Irises are in their great season in late June, and who could ever get enough of them, with their gorgeous flowers and huge color range?

Really, one sees toads and frogs and even turtles very seldom these days. Their habitats are so under attack and are everywhere shrinking, and I think the ubiquitous use of chemicals, particularly insecticides, is very hard on them and their habitats. Perhaps our children or grandchildren will rarely, if ever, see them except in zoos. It is a sad thought. But just the other day, Cosimo found a magnificent tortoise the size of a large grapefruit bathing in a pothole at the foot of our driveway, no doubt lured out of hiding by this tiny accumulation of moisture in what has been a pretty dry season. I haven’t seen one of those since I was my son’s age. Cosimo was thrilled and worried by this strange creature, dancing around it and barking excitedly, getting close to examine it in extreme curiosity, then darting back in alarm or amazement. He was enthralled; we all were. In the end, we decided to move it carefully to our backyard, which borders on acres of untouched woodland, where it should be perfectly safe and which is no doubt where it came from.

And here are some more irises, with some brilliant blue lupines in the background. What a combo!

And here are some more irises, with some brilliant blue lupines in the background. What a combo!

After all the excitement about the tortoise, I was finally able to go back to the patio and pick my current book back up. Recently, I saw recommended A Time of Gifts, the first of Fermor’s great, three-volume memoir of walking from Holland to Constantinople at age nineteen in 1933, across what is now a completely vanished world, of course. Imagine walking across Europe at that young age and in that time, walking across Germany just as the Nazi terror was coming to power, strolling observantly through a wonderful world that was about to perish forever in flame and death. These books were first published in England late in Fermor’s life, the first one in 1977, but somehow I completely missed them until now.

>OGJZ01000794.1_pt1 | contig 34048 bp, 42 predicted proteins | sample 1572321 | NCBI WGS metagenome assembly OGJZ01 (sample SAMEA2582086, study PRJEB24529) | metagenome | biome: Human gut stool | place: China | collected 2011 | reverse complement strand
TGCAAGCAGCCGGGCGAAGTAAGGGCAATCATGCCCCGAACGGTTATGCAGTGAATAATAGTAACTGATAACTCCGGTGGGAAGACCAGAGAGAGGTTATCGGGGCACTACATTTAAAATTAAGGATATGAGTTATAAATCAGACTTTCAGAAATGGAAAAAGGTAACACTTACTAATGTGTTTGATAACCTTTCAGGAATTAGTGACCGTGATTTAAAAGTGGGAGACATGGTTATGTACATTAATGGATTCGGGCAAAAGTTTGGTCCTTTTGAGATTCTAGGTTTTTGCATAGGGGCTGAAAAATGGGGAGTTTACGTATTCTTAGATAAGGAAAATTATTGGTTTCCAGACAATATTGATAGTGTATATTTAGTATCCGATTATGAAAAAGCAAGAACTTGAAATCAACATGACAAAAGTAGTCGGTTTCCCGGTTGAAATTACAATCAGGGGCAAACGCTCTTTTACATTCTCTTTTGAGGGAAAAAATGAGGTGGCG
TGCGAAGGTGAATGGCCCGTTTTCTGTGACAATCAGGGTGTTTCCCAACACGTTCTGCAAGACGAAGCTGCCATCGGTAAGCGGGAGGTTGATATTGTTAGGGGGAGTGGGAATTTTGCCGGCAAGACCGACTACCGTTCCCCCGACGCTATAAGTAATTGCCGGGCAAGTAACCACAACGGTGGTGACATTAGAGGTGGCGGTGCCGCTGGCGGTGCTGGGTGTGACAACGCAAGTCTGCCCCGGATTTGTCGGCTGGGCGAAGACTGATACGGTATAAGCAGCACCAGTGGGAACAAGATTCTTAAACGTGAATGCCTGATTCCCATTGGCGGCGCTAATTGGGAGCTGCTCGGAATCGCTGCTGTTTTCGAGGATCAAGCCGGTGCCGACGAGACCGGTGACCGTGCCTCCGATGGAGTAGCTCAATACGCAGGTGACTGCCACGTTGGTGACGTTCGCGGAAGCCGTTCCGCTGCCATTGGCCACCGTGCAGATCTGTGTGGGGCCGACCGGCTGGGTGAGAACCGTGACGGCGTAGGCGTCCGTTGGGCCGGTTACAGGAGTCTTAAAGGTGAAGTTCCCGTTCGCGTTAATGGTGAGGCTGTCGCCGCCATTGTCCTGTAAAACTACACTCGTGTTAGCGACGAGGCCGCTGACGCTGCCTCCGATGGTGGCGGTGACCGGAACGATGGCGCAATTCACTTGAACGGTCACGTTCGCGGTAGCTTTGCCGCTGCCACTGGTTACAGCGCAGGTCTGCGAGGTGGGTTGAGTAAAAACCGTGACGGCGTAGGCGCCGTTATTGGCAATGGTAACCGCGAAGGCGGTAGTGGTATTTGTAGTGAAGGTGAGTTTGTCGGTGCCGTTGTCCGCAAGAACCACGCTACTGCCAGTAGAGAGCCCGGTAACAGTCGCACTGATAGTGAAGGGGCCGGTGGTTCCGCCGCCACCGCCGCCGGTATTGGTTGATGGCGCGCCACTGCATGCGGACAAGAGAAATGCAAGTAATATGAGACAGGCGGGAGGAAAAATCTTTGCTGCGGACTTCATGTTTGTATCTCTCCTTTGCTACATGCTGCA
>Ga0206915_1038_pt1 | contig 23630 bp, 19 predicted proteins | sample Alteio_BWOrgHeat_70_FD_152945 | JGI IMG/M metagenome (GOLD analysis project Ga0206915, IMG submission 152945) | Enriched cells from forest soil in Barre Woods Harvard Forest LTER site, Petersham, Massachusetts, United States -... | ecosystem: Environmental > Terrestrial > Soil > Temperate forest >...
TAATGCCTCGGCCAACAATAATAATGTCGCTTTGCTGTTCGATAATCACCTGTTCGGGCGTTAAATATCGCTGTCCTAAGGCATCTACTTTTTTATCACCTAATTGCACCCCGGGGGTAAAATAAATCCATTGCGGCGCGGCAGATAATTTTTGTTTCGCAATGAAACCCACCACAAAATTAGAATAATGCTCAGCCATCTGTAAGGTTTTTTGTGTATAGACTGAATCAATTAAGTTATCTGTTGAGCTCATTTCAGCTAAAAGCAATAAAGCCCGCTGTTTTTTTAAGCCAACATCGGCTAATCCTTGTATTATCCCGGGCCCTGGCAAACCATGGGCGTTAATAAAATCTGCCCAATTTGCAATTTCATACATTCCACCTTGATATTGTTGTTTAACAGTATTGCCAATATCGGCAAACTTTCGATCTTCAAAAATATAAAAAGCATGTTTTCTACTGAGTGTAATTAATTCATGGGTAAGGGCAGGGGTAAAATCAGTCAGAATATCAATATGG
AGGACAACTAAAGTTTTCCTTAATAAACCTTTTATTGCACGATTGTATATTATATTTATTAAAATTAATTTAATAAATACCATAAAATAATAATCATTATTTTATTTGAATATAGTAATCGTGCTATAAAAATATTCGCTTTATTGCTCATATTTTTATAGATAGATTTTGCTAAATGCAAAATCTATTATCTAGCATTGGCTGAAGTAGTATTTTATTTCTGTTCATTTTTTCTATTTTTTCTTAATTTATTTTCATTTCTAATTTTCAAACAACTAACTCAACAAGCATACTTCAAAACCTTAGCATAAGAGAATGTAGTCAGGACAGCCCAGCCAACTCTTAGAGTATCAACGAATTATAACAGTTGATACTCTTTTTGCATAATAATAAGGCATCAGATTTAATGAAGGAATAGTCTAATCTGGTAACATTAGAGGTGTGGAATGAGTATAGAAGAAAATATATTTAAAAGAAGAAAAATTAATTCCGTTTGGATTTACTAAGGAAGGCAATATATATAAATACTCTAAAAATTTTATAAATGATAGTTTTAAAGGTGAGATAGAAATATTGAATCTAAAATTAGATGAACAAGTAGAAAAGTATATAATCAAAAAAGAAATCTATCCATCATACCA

Now that our planet has tipped over the axis of the summer solstice, roses are coming into their season of great glory.

Now that our planet has tipped over the axis of the summer solstice, roses are coming into their season of great glory.

I am enchanted by the reveries he invokes. The way the books were composed is most interesting. They grew out of his travel diaries, written at an age when he was open to the wonders of the world as a young man, boy almost, with considerable observational gifts. Then the diaries were put away—and much of the original material was lost through bad luck in World War II—and the books themselves were written much later, when the boy had become an old man, a great writer at the height of his powers. And in the books, you can hear both voices, see both points of view, read the one writer enthusing about a wonderful experience while understanding it is being told by another writer who knows all of that world disappeared forever in an evil conflagration. So you get both perspectives, one feelingly perceived by an adventurous boy and the other well-crafted by a gifted older man, both writing about a beautiful and bucolic world the boy perceived and from the perspective of the older man who knew it was a doomed world. Enthralling.

Columbines and sage are a great pairing, and most columbine colors look fantastic next to sage's deep purple.

Columbines and sage are a great pairing, and most columbine colors look fantastic next to sage’s deep purple.

A few days ago, I was likewise sitting on the patio, engrossed in Fermor’s memoir. I had been cleaning up the yard and watering everything thoroughly, so I could be away from the garden at the beach for a week in high summer. I had just sat down on the patio for a moment to rest when my attention was attracted by a lot of bird commotion, and suddenly, a harassed blue jay flew right down into the patio. He landed in the dogwood and prepared to drink thirstily from the fountain, but was followed by an angry escort of no fewer than four irate wrens, a couple of robins, and a scolding scarlet male cardinal. Whatever the jay had been doing, it had not met with acceptance by our resident bird population; probably bothering nestlings, I would guess, or perhaps they were just escorting him off the property based on prejudice and his kind’s (deserved) bad reputation among the avian gentlefolk.

Anyway, besides toads and tortoises and so on being so rare in our present age, it also occurs to me that not many young men are walking across Europe these days. They are no doubt too busy with more important concerns like Xbox and Facebook and suchlike diversions, but I can’t help thinking the world would be a better place than it is now if we had in it a lot more toads and tortoises and even just a few more dreamers and wanderers like Fermor.